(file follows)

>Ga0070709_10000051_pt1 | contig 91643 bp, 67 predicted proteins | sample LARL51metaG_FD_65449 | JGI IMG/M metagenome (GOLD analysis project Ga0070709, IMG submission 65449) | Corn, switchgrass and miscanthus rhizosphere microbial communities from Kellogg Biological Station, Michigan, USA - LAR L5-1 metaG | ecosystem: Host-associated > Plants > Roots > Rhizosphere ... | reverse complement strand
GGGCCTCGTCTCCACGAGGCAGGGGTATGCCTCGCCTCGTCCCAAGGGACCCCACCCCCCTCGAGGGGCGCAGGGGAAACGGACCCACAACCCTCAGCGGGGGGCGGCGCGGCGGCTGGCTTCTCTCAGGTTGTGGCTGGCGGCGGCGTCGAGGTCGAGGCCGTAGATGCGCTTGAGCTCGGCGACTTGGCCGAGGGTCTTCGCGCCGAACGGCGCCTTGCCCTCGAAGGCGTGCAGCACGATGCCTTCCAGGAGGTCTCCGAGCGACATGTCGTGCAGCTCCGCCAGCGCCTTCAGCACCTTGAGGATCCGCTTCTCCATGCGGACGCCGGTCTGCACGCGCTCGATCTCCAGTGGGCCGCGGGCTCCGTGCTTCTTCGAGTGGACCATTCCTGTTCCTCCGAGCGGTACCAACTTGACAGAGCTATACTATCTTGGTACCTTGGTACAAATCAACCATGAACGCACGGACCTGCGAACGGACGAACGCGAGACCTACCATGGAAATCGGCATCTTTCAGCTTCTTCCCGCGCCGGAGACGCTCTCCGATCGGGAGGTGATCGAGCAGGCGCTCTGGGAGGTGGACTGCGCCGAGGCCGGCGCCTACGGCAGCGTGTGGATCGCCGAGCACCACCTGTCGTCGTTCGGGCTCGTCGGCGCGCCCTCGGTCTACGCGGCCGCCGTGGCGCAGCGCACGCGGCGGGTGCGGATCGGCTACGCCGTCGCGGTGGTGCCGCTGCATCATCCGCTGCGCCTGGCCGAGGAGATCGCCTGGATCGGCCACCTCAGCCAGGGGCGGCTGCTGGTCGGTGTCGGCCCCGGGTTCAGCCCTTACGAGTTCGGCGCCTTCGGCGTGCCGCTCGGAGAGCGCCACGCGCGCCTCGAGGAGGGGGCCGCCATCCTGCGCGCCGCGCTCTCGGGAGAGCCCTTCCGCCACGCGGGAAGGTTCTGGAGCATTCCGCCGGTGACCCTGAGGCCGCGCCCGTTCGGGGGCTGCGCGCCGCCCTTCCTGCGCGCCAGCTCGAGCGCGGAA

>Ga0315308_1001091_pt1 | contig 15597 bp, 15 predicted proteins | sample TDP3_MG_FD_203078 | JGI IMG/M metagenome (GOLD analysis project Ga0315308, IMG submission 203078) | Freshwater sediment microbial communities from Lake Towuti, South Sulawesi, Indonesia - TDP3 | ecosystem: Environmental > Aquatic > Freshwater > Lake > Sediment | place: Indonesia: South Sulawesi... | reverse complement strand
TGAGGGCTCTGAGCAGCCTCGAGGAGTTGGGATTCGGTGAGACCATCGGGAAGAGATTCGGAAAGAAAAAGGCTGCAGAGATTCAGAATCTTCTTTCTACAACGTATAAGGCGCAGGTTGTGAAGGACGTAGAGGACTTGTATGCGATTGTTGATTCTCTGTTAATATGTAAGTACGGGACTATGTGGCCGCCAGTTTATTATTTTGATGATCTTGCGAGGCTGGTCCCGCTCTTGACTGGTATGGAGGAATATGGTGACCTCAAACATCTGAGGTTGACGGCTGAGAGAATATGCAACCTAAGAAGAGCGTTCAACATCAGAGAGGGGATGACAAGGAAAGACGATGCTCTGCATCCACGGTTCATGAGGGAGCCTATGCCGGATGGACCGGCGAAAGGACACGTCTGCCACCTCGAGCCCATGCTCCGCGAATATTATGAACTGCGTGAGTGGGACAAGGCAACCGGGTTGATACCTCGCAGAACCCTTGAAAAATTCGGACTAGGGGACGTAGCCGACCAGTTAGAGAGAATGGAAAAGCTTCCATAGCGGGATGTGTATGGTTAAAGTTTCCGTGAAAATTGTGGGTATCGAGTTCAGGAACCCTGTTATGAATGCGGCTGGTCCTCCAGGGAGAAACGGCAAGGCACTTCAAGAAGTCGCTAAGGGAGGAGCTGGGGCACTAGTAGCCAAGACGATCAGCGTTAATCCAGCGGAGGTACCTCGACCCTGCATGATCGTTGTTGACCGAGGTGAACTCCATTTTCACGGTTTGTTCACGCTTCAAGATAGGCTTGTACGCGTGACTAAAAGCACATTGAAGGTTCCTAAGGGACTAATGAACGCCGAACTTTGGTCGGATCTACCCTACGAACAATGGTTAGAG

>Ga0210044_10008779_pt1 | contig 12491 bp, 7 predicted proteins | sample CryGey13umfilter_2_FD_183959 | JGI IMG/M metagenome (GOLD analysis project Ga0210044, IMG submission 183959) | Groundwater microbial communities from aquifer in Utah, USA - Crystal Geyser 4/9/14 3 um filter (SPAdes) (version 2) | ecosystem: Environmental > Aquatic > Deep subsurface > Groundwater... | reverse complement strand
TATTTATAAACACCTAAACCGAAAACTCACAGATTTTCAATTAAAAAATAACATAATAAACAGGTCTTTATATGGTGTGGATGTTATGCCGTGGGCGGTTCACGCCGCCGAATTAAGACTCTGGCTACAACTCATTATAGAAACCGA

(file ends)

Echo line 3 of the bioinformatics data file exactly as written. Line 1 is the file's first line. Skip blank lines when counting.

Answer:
>Ga0315308_1001091_pt1 | contig 15597 bp, 15 predicted proteins | sample TDP3_MG_FD_203078 | JGI IMG/M metagenome (GOLD analysis project Ga0315308, IMG submission 203078) | Freshwater sediment microbial communities from Lake Towuti, South Sulawesi, Indonesia - TDP3 | ecosystem: Environmental > Aquatic > Freshwater > Lake > Sediment | place: Indonesia: South Sulawesi... | reverse complement strand